Horace Vernet
Nov 14, 2023 - Mar 17, 2024
the exhibition In November 2023, the Palace of Versailles is dedicating a major retrospective to the painter Horace Vernet (1789–1863). A key figure at Versailles during the reign of Louis-Philippe, the artist produced, over period of 13 years, some of the most beautiful paintings in the Historical Galleries, making Versailles home to the largest collection of his works today. More than 40 years after the last exhibition dedicated to Vernet, this retrospective of some 200 works provides an opportunity to discover many exceptional masterpieces, as well as sketches and drawings demonstrating how the artist worked.

horace vernet

Horace Vernet (1789-1863), Ary Scheffer

© RMN-GP (Palace of Versailles) / © Franck Raux

Link to the collections site

Born in 1789 in the Louvre, Horace Vernet is the grandson of the artist Joseph Vernet and the son of Carle Vernet, an equestrian painter. A worthy heir to the family dynasty, despite failing to win the Prix de Rome, he quickly became a favourite of Napoleon I and his family.

Initially part of the Romantic movement of the 1820s alongside his friend Théodore Géricault, Vernet developed an easy and seductive style before discovering lithography. He became the favourite painter of the Duke of Orléans, the future Louis-Philippe.

After the 1822 Salon refused his paintings, Horace Vernet promptly organised a personal exhibition in his studio. A huge success, it cemented his reputation and marked the start of a long official career. The exhibition later this year will aim to demonstrate how the style of Horace Vernet’s works evolved, moving from the Romantic passion he shared with Géricault to more solemn depictions of battles.

The exhibition will highlight the importance of Horace Vernet’s travels, particularly in Italy and Algeria. Appointed director of the French Academy in Rome in 1829, Horace Vernet discovered the great classical Italian works and tried his hand at historical painting. In 1833, he became interested in Algeria and concentrated on Orientalist painting, depicting a variety of civil, religious and military subjects. Two years later, he was commissioned to depict the military conquests of Louis-Philippe’s heirs for the Africa rooms at the Palace of Versailles.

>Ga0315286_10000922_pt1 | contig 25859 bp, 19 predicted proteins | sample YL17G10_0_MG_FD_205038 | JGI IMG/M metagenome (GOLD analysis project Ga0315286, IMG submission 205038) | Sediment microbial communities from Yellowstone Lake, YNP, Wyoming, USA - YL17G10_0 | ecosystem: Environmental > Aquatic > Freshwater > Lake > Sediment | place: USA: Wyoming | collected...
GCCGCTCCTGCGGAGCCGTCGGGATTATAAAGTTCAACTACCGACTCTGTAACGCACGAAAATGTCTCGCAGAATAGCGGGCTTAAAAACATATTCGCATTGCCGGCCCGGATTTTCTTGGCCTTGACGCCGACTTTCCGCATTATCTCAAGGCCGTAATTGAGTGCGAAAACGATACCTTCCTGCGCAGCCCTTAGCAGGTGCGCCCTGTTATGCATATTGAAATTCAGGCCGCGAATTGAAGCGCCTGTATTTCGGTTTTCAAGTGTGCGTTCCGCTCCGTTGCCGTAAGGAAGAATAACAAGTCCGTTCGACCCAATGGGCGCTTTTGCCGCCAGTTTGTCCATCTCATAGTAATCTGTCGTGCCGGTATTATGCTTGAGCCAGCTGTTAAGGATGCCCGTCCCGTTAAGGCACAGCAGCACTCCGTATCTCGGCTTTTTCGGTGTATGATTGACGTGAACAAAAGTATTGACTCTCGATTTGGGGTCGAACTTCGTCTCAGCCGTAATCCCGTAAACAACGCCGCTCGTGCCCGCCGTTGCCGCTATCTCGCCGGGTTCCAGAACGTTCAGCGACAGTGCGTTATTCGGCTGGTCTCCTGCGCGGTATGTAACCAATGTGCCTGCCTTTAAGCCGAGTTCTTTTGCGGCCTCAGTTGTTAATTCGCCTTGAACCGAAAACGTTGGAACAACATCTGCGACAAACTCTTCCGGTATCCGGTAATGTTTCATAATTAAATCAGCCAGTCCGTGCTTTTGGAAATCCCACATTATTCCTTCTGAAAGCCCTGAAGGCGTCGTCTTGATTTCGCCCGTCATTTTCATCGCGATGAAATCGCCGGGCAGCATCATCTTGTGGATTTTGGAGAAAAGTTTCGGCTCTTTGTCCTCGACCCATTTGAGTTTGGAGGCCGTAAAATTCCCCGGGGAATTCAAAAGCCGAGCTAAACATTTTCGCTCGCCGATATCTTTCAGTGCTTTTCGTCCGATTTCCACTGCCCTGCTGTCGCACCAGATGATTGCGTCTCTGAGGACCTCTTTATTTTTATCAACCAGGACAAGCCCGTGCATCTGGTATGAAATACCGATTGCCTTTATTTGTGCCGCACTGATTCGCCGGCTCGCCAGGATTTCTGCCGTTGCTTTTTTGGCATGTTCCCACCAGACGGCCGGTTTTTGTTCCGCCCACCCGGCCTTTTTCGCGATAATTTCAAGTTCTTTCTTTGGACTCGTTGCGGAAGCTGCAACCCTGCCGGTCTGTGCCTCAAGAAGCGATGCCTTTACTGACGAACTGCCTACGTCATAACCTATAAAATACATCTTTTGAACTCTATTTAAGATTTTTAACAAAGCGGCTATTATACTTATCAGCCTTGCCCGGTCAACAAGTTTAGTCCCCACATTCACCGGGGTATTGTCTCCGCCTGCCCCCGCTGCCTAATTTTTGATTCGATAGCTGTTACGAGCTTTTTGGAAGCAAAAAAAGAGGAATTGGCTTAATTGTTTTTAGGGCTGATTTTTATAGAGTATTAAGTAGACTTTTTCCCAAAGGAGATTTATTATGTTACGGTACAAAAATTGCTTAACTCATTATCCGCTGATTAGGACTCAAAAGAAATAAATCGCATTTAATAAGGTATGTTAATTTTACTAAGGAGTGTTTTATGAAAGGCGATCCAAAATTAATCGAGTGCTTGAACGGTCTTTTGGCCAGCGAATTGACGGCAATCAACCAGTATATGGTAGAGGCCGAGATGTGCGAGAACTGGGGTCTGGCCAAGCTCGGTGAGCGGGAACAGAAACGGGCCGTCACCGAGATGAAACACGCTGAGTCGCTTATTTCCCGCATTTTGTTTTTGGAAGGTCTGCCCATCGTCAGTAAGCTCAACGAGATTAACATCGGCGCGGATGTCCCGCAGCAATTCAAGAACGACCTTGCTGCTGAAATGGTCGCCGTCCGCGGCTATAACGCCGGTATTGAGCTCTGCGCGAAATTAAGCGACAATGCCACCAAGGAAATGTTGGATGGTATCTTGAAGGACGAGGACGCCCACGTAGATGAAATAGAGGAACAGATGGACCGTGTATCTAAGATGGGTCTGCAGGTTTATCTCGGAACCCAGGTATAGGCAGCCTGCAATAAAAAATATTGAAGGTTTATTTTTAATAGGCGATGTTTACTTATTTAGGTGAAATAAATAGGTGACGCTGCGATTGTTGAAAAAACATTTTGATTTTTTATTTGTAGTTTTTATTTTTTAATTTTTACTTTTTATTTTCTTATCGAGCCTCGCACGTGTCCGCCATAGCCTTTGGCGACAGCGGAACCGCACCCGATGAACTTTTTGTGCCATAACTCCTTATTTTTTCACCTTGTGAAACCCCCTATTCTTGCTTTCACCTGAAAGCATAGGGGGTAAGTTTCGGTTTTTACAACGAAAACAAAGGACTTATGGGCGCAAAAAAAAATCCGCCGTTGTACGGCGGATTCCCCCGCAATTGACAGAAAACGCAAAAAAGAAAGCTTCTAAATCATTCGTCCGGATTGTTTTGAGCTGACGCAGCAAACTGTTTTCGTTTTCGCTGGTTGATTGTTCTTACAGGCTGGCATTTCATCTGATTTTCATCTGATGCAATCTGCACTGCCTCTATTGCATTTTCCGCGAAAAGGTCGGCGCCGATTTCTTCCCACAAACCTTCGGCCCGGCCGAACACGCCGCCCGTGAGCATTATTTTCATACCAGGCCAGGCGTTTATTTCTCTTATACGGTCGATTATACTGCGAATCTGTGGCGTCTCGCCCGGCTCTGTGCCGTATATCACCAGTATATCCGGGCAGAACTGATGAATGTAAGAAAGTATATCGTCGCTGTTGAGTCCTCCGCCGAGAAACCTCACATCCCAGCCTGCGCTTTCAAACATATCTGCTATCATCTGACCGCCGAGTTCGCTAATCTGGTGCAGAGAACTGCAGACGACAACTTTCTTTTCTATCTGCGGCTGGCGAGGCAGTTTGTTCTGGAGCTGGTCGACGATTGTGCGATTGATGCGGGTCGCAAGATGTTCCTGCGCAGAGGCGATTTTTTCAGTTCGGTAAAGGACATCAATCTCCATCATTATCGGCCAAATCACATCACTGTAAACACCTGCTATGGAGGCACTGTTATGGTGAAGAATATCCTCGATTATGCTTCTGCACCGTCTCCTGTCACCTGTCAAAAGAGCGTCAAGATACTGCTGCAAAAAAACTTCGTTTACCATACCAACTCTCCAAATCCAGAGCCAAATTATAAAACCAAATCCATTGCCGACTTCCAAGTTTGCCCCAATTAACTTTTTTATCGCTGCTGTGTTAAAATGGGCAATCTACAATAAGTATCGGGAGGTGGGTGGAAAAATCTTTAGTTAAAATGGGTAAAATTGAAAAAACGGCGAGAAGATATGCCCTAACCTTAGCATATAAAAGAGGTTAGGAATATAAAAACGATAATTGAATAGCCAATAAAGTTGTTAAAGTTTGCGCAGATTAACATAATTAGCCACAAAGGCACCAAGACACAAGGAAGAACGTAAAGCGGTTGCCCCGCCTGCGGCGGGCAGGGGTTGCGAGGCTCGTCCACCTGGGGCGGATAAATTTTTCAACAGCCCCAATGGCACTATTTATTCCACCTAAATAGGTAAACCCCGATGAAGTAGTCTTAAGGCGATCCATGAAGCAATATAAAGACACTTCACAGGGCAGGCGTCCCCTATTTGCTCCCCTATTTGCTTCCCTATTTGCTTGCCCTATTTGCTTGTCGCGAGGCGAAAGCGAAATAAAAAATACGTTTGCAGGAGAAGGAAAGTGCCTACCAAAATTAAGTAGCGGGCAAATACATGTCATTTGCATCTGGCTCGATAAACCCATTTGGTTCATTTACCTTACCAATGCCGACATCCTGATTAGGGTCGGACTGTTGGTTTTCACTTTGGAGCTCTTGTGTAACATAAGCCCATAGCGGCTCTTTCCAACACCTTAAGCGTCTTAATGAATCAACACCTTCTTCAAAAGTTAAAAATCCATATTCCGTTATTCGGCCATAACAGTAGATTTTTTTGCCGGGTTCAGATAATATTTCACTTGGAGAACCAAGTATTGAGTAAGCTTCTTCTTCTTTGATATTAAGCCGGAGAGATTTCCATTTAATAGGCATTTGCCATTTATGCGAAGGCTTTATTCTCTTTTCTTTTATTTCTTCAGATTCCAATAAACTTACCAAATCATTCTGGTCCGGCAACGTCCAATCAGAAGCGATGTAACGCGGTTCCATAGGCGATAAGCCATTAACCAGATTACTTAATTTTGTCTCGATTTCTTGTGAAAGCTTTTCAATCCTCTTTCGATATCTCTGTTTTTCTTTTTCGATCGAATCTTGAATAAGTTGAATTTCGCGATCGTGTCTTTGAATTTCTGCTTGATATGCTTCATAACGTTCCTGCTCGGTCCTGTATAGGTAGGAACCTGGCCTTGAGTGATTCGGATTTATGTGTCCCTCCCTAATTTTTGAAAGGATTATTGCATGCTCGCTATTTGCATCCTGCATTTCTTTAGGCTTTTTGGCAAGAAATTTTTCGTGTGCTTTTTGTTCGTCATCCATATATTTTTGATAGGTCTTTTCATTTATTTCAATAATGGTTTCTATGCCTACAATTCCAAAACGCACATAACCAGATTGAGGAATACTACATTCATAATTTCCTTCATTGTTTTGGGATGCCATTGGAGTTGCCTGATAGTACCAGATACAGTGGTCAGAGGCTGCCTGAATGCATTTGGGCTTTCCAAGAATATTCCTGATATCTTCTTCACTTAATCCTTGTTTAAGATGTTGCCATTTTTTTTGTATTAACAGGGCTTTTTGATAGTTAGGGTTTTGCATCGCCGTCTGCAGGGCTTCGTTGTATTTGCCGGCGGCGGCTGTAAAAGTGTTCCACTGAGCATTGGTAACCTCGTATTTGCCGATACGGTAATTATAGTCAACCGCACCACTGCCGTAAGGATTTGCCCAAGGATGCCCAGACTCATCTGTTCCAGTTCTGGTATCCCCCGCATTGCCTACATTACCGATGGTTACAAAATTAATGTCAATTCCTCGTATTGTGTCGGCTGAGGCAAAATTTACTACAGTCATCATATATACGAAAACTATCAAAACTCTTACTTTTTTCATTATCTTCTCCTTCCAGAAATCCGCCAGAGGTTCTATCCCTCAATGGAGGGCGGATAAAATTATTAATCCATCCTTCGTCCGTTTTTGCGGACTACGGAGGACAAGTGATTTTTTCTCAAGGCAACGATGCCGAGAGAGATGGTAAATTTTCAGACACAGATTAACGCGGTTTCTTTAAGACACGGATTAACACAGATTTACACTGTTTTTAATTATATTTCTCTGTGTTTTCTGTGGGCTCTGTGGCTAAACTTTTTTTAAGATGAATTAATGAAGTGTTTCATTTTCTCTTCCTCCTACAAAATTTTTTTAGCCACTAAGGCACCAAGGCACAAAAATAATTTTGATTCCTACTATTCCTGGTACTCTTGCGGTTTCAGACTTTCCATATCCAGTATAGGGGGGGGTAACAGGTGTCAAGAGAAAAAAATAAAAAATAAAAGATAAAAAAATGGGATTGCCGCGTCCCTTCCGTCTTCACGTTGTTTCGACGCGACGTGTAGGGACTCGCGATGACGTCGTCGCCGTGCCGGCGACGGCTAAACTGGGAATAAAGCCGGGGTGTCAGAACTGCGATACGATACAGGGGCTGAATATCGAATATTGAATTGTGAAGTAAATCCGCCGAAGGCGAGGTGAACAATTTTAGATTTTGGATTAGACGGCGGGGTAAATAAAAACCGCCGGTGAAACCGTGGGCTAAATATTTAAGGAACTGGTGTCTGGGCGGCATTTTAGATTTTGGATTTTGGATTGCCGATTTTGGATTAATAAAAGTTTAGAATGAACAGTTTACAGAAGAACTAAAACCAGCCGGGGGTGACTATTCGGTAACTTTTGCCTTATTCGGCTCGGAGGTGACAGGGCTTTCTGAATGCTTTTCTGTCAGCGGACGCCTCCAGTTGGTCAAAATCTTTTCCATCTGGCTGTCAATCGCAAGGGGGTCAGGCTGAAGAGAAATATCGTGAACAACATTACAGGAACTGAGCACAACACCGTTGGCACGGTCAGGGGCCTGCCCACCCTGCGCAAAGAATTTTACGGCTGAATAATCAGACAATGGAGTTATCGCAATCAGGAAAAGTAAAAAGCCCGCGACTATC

The Siege of Constantine, 13 October 1837, Horace Vernet (1838)

© RMN-GP (Palace of Versailles) / © Franck Raux

Link to the collections site

The Capture of Bône, 27 March 1832, Horace Vernet

© RPN-GP (Palace of Versailles) / © Gérard Blot

Link to the collections site

This period of major commissions also encompassed numerous trips to the East and to Russia. Under the Second Empire, Vernet’s career was recognised with a retrospective of his work at the Universal Exhibition of 1855. He died in 1863 after having received the medal of Grand Officer of the Legion of Honour.

A prolific painter, Vernet was both acclaimed and derided by critics, and aroused strong feelings among his contemporaries. This retrospective will emphasise the painter’s easy style and the breadth of his preferred subjects, revealing his love for horses and hunting, his attachment to the Napoleonic saga and military exploits, his fondness for Romantic literature and Lord Byron, and for depicting his family background. A talented painter, Horace Vernet shone in all genres, especially portraiture. The exhibition will showcase many of his portraits kept in private collections. Vernet also quickly gained a degree of celebrity, which led him to pose for several colleagues. The exhibition will present some of these portraits by his contemporaries.

This retrospective will chart the painter’s entire career, delving deep into the 19th century of Horace Vernet. For the occasion, the canvases in the Africa rooms will also be available to view.

The Smalah Room, with a view of the Battle of Isly, by Horace Vernet

© Thomas Garnier

Link to the collections site

curation This exhibition will be curated by Valérie Bajou, General Curator at the National Museum of the Palaces of Versailles and Trianon.
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